On UK Mainland orders over £30
Ammonite Red Iridescent Pendant 3.4cm
Cleoniceras Red Iridescent Ammonite fossils for sale from Madagascar.
This beautiful Red Iridescent Ammonite, measuring 3.4cm wide at its widest point, is a very well preserved fossil from Madagascar and exhibits a dazzling red iridescent colour, with flashes of green, and intricate fern-like suture patterns.
This hand-made Iridescent Ammonite Pendant has been polished by hand and drilled with a 925 Silver, rhodium plated bail.
Red Iridescent Ammonites from Madagascar are very similar in appearance to Ammolite.
What Are Ammonites?
Ammonites are a group of extinct molluscs which somewhat resembled a shelled squid when they were alive.
These ancient sea creatures had tentacles like the modern octopus, and spiral shells like Nautilus creatures.
They first appeared on the fossil record 240 million years ago, in the Triassic Period, and died out 65 million years ago with the dinosaurs during the Cretaceous-Tertiary Mass Extinction Event.
The fossilised remains of these sea creatures are perhaps the most popular fossils on the market today.
This particular ammonite is a member of the Cleoniceras species of ammonites.
How Old Are Ammonites?
This ammonite dates back to the Cretaceous Period, meaning it is 120 million years old.
Where Do You Find Iridescent Ammonites?
This ammonite was originally found in the jungles of Mahajanga on the North West Coast of Madagascar.
Madagascar is famed for its riches of fossils and natural diversity, and a wide variety of fossils and crystals can be found there.
Gem quality iridescent ammonite shells are most famously found in Canada, where they are called "Ammolite".
Ammolite is the official gemstone of Alberta.
How The Ammonites Became Fossils
When an ammonite creature died, it became fossilised in the process as follows:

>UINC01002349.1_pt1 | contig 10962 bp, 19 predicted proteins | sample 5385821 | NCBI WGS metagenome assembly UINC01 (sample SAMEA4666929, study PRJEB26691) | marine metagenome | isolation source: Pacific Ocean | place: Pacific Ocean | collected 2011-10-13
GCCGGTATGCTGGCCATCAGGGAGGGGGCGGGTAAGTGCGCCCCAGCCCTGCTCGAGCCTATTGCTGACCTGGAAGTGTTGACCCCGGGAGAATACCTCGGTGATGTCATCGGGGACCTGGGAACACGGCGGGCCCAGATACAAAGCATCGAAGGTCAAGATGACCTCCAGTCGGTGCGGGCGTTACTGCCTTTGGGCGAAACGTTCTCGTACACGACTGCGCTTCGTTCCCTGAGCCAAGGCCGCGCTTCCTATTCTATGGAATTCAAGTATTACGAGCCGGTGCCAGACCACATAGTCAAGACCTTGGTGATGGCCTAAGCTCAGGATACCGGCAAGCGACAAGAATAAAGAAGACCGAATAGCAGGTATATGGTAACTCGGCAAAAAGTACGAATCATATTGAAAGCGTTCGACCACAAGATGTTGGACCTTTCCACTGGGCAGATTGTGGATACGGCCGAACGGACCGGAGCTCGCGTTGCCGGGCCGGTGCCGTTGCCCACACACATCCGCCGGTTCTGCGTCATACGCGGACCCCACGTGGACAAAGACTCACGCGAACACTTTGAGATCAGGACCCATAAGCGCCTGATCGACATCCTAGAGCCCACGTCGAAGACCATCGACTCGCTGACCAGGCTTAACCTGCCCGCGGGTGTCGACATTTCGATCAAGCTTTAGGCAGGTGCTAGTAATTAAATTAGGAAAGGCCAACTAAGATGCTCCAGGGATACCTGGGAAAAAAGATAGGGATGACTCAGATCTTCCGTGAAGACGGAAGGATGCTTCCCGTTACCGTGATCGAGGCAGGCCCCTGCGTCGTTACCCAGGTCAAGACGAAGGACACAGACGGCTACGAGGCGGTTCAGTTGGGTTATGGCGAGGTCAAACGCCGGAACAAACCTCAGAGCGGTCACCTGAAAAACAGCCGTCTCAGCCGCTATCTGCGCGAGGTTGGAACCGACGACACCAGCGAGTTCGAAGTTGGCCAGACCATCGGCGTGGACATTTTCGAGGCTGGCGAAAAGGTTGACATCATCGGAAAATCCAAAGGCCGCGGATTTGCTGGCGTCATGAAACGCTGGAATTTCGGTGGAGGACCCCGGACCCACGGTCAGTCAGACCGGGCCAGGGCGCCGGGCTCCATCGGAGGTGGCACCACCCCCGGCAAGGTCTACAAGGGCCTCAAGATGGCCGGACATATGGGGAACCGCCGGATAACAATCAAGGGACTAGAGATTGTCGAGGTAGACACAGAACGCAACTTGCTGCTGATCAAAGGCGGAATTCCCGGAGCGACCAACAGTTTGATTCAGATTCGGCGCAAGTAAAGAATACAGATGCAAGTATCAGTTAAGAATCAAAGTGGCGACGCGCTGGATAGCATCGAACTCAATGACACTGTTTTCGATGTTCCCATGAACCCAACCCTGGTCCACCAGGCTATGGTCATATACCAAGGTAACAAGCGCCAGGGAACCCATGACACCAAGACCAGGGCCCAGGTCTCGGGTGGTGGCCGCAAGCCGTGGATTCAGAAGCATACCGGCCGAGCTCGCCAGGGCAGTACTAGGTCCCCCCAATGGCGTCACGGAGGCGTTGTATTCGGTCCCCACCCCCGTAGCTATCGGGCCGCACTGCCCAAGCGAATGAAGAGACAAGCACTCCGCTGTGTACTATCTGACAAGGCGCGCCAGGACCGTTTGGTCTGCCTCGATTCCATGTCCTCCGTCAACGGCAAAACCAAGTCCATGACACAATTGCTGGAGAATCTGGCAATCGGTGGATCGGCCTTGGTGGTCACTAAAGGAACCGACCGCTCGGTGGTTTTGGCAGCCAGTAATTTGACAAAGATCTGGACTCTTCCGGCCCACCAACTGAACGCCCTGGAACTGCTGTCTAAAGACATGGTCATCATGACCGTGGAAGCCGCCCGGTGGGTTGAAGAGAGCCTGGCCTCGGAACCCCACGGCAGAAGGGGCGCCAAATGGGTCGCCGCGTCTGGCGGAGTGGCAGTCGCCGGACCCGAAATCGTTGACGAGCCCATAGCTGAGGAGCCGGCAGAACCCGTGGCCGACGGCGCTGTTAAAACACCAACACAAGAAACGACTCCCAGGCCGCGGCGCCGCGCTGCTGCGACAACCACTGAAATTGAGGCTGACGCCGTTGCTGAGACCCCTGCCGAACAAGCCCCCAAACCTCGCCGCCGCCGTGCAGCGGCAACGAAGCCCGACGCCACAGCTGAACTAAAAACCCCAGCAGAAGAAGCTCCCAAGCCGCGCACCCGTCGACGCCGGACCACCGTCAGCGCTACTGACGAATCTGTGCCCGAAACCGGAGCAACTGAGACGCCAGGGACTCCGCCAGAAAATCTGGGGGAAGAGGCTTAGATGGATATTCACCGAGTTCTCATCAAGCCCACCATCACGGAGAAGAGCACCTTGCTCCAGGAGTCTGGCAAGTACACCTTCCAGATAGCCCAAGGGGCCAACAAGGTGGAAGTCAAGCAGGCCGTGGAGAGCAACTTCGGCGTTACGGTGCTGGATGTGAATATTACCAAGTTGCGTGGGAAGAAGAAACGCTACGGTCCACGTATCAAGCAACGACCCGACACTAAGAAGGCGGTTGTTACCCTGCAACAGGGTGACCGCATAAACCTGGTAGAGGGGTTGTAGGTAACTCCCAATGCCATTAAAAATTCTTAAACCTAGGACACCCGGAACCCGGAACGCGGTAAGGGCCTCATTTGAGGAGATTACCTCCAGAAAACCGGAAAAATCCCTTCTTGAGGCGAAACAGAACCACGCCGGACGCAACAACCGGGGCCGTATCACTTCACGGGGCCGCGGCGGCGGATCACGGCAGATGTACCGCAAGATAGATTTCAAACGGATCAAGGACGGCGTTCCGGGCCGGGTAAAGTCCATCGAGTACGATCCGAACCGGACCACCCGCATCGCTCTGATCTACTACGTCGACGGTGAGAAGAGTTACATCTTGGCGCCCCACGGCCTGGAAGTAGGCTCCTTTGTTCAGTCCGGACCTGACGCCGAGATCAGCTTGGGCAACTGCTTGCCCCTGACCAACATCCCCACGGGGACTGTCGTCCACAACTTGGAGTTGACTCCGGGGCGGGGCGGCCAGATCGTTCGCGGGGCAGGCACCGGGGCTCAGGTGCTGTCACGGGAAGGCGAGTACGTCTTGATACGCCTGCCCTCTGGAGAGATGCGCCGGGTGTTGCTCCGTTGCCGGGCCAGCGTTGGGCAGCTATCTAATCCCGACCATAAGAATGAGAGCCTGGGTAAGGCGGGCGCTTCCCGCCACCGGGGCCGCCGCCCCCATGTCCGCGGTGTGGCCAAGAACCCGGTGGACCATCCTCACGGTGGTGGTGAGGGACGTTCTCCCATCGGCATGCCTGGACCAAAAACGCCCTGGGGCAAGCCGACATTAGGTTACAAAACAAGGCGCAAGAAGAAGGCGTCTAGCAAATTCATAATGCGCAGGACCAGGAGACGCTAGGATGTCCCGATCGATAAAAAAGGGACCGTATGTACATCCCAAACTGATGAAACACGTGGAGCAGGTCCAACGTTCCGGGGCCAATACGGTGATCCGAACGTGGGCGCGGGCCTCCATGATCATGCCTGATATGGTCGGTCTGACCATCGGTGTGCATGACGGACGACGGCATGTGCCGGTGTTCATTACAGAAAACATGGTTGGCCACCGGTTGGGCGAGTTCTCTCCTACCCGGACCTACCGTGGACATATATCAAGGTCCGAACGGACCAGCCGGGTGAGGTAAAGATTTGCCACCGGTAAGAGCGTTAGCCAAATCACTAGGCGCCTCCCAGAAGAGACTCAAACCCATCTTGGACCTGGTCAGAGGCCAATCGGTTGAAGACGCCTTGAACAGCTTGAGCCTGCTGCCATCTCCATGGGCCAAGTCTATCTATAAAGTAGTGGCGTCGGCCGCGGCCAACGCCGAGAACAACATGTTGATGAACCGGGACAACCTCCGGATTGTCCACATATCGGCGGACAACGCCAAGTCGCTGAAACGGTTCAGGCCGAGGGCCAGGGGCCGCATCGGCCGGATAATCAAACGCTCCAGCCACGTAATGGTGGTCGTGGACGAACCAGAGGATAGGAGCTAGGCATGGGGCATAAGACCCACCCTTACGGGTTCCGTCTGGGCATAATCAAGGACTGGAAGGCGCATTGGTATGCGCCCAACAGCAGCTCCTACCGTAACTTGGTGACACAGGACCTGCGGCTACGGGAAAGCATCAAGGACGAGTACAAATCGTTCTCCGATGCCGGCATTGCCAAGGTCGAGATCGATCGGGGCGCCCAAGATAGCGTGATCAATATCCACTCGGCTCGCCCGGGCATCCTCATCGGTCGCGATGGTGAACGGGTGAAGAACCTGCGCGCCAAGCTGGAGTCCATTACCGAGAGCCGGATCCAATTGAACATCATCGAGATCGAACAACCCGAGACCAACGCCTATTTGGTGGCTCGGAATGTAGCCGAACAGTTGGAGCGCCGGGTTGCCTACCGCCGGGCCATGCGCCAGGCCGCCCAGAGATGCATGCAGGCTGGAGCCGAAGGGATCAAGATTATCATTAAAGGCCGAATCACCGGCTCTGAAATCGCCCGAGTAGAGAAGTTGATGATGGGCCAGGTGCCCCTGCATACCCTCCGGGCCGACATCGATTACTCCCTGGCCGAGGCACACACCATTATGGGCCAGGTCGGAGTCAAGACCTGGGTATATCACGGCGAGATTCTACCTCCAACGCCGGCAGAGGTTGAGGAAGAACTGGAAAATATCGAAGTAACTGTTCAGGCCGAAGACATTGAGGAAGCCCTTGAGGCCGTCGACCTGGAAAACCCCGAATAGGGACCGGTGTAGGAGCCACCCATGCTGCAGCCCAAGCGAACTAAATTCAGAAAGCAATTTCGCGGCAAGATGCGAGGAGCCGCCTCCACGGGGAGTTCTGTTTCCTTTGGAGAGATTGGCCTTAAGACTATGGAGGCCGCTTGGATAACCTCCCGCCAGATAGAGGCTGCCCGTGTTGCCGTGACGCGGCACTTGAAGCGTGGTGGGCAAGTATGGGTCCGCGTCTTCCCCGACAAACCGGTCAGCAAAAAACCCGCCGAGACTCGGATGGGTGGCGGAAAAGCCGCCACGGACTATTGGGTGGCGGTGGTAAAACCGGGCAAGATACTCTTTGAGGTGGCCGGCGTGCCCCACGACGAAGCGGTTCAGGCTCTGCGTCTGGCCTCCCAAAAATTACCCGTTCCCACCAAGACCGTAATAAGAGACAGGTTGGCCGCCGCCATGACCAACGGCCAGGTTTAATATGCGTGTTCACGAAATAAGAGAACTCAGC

- Ammonite bodies sunk into the seabed sediment, and over time the many sediment layers hardened into rock, preserving the fossils within.
- Throughout this process, bacteria decomposed the ammonite bodies.
- This decomposition affected redox conditions in the marine environment, leading to dissolved minerals such as carbonates and phosphates becoming less soluble in water.
- The minerals were precipitated out of the water, and enveloped the ammonite in a solid concretion, which ensured the fossil and its nacreous shell was preserved for thousands of millennia.
- Some minerals seeped into the ammonite remains, leading to mineral replacements and ornately coloured interiors.
- The rock covering the ammonite fossils was then either naturally eroded, or excavated by humans, to expose the fossils.
What Are Iridescent Ammonites Made Of?
The iridescent shell of an ammonite is formed from the mineral Aragonite, a component of Nacre (also known as Mother of Pearl).
This nacreous shell, with its rainbow colours, is what is turned into gemstones such as Ammolite.
Gem ammonites such as this red iridescent ammonite are called biogenic gemstones (the only other gems of this type are pearl and amber) because they are formed from the fossilised organic material of once living creatures.
Fossilised ammonites are also full of minerals such as Calcite and Pyrite, as well as trace elements such as copper.
The composition of each ammonite can vary greatly due to the different minerals that seeped into it as it decomposed and fossilised.
Why Are Ammonites Iridescent?
The distinctive colour, lustre, and opal-like effect of iridescent ammonites is caused by their Aragonite shells.
Inside the shell, there are many stacked layers of Aragonite which light must travel through when it is shone on the shell.
As light bounces back through the layers of Aragonite, a rainbow spectrum of colour can be observed due to the interplay of light travelling through the layers.
Thick layers of Aragonite typically leads to shades of red being observed, such as in this red iridescent ammonite, whilst thinner layers lead to shimmering greens, which can also sometimes be observed in red iridescent ammonites.